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Education for all

April 2, 2010

A bill has been passed in the parliament that will make education free and compulsory for all Indian children between the age of 6 and 14. This bill is called the right to education and has been granted as a fundamental right for all Indians. The intentions are good. For a population of more than a billion people that is young, this is a huge step forward. I may add here that this is ambitious and a tad bit impractical. This may be a difficult aim to achieve on the ground. But that the government aims to educate all children between the ages of 6 and 14 is in itself a great beginning.

There is a thirst for education in our country. Common Indians realize that the passport to a better life is education. In that education has become a big electoral issue. This is not something that people might go in for – it is something that they demand. Elementary schools are the need of the hour. The government is going for education in a big way. They are planning new schools and new infrastructure. The government has concluded that the nation will require 500,000 new teachers to fill the gap between the numbers available and those required. New school buildings will need to be built, school books published, blackboards purchased and other paraphernalia gathered to make this happen. They are talking about a library also in each school, but for starters if we can have the basic iinfrastructure in place that will be enough. The new found relative prosperity that India enjoys is now being channeled into two-three critical area. A trillion dollars will be spent on infrastructure, including roads and bridges and highways as also on such basic needs like education and healthcare! This is sound investment and a necessity for a growing India. The future of India lies in better human resources and better infrastructure. Because these are the nuts and bolts on which the future of the nation hinges.

There is one another thing that goes without saying. This emphasis on education is something that will remain and one that cannot be changed with a change in government at the center. This is one area that is a focus area for all mainstream political parties whether they belong to a centrist Congress or to the rightist BJP or to the conglomerate of socialist/communist pantheon that abound. In that this commitment to education for all is a national commitment.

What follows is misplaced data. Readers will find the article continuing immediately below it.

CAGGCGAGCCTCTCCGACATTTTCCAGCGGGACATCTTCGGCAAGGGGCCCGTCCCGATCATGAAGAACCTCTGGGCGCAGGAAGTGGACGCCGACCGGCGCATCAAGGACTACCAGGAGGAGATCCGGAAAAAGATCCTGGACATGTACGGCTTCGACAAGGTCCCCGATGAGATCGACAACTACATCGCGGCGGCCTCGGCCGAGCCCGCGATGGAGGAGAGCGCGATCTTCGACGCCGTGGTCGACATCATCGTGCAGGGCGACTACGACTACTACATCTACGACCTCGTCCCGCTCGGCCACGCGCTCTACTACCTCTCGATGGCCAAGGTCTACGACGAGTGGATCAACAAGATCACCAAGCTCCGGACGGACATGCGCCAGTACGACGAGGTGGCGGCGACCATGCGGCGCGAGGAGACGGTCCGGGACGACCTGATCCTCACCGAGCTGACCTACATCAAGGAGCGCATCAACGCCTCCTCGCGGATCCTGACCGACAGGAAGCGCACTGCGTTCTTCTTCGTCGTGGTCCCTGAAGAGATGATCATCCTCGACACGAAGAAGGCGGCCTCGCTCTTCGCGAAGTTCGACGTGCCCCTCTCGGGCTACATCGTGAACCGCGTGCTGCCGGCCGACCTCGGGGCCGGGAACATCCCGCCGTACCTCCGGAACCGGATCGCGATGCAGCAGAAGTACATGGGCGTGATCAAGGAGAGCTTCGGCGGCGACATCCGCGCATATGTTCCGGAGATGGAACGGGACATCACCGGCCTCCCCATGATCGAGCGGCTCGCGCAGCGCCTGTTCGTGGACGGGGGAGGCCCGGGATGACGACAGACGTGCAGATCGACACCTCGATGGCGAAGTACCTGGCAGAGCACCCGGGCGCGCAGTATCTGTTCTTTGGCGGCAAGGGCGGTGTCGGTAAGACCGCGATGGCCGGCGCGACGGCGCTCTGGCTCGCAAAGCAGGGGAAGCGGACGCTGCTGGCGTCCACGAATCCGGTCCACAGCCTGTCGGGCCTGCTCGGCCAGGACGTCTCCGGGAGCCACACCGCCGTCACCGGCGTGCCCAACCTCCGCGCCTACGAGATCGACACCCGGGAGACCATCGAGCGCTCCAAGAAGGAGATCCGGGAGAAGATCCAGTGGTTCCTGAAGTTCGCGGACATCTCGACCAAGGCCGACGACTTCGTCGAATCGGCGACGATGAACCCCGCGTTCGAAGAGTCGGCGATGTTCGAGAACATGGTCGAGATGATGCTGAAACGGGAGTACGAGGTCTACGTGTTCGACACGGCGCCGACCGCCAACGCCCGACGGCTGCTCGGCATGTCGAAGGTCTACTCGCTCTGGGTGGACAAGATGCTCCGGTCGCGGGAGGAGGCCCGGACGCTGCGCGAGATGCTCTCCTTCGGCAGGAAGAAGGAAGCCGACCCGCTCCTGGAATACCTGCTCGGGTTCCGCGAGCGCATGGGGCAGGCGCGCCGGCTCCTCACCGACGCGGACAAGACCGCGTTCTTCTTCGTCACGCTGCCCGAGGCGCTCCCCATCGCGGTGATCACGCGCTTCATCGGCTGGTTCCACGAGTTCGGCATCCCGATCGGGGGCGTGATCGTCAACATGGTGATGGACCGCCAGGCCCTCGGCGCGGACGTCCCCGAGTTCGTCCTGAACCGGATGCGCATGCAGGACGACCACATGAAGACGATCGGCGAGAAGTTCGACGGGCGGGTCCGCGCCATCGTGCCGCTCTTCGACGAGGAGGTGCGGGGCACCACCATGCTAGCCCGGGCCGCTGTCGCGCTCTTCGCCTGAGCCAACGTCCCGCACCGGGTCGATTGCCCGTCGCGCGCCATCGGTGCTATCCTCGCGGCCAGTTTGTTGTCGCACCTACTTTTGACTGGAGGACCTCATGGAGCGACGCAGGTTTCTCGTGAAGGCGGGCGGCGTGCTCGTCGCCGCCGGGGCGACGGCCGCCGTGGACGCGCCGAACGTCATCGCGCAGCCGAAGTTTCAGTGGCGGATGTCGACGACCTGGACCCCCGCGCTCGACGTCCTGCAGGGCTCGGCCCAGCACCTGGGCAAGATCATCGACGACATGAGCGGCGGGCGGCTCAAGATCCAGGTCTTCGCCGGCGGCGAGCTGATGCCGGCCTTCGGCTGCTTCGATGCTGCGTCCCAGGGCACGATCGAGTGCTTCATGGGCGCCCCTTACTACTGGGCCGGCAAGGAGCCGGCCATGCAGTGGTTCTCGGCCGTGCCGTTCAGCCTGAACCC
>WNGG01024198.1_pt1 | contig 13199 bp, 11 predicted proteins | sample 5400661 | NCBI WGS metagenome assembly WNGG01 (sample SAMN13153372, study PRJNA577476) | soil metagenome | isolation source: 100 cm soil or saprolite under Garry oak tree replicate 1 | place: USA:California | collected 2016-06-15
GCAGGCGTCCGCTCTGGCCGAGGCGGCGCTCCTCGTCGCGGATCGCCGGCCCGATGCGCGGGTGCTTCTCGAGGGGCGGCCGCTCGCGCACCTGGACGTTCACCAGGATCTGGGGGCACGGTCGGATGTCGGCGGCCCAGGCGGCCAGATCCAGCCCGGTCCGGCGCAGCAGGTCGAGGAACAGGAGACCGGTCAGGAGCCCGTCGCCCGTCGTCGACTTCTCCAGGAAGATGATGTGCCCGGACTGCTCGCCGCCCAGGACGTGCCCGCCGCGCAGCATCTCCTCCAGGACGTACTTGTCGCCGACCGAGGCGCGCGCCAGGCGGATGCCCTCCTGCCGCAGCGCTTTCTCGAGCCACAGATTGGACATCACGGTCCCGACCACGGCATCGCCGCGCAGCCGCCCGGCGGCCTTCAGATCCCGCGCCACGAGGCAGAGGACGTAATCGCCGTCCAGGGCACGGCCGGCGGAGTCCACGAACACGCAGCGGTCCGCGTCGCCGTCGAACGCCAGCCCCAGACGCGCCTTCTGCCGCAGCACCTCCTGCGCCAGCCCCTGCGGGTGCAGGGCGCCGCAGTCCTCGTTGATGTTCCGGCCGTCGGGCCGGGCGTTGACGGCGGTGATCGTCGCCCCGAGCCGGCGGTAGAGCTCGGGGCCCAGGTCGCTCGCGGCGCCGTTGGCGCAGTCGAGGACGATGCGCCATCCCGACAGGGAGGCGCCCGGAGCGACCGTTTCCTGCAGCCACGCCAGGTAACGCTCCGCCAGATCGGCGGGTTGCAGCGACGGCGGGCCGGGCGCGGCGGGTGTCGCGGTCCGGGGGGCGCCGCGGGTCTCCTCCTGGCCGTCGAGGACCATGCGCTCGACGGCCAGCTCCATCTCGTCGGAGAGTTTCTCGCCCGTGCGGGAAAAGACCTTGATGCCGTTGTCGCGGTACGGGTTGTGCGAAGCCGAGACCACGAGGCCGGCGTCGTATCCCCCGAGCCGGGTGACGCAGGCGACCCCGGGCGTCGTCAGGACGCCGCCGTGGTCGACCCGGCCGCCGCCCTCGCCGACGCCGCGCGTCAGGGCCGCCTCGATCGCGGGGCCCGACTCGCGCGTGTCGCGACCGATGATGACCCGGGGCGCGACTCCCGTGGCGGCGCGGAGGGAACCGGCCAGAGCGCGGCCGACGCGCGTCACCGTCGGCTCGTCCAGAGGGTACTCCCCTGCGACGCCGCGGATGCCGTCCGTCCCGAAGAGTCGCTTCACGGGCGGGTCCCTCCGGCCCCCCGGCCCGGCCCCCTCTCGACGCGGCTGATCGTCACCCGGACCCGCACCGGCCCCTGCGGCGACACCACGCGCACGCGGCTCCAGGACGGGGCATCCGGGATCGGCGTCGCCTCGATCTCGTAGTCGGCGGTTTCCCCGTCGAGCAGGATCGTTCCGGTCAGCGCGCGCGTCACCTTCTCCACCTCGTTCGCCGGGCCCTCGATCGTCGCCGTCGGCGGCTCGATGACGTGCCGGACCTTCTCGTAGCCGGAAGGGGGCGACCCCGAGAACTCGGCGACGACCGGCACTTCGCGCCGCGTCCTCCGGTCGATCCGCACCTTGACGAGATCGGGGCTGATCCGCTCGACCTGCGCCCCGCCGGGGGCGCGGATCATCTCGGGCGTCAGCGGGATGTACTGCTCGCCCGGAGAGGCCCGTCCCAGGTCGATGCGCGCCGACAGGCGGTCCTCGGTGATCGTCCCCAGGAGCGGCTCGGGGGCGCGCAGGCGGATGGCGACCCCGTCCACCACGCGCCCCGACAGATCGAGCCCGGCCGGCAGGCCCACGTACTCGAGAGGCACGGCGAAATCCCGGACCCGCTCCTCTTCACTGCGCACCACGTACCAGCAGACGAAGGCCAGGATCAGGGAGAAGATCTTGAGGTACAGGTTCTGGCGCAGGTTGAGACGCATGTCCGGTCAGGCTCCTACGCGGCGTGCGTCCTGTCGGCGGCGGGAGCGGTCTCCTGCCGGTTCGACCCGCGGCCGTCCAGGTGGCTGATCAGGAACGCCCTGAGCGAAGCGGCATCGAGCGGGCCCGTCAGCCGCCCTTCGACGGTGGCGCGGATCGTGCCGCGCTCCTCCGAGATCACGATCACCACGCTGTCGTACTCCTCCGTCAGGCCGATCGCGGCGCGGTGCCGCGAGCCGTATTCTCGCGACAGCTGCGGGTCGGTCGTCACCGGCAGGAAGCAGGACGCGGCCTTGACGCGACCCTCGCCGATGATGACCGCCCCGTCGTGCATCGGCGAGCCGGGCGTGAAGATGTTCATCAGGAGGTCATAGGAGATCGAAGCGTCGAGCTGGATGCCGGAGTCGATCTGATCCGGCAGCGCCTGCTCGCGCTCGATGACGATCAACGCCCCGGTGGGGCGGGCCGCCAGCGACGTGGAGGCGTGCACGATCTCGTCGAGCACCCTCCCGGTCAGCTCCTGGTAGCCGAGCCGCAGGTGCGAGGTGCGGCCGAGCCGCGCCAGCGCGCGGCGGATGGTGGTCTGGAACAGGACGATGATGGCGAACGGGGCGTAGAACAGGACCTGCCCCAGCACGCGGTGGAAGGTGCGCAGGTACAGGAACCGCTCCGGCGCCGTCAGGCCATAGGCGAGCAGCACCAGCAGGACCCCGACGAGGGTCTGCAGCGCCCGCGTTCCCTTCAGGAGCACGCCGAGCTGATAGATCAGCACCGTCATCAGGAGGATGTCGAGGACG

Kapil Sibal, the minister for human resource needs to be congratulated on this initiative. Prof. Yashpal, an eminent scientist and an educationist has called this initiative – second ‘independence’ – such was his sense of euphoria. This initiative has seen all parties agreeing on this fundamental issue that education must be made compulsory. The socialists believe that private parties should be kept out of this huge pan-India effort. Congress and the BJP believe that without a public-private partnership, such efforts cannot be realized at the ground level. It is true that any such initiative that has pan – India import cannot be done by the government alone. There has to be private participation for a smooth ride to the goal of universal literacy. The socialists are insecure as they have been dominating the educational landscape and most of the NCERT books are written and vetted by experts who are left oriented. When they find an active private participation in basic education, they fear that their influence on the education system of the country will be minimized and limited to run-down government schools. Indoctrination is a fundamental weapon of the leftist political ambitions. They revel in rhetoric and want to inculcate the ‘values’ that are dear to them among the new generation. In that they have a political agenda and belief that by indoctrination they can reap the harvest of future support to their ‘progressive’ thought process. At the end, this is about ideology and political space in the Indian political arena. Kapil Sibal has politely but firmly rejected the idea that private players must be excluded from this initiative of universal education. The left oriented intellectuals are seething at the prospect.

The proposal put forward by the government for private participation has seen a heated debate. The government proposes that 25% of the seats in private schools be reserved for the economically and socially backward children. In effect these private schools, including some of the elite schools will have to accommodate these kids from marginal strata of society. School authorities are flummoxed as to how they will integrate kids from deprived backgrounds into their schools and how they will foot the expenses including that of textbooks and uniforms et al. This has surely raised the temper of the debate a few notches. There is a bit of chaos all around.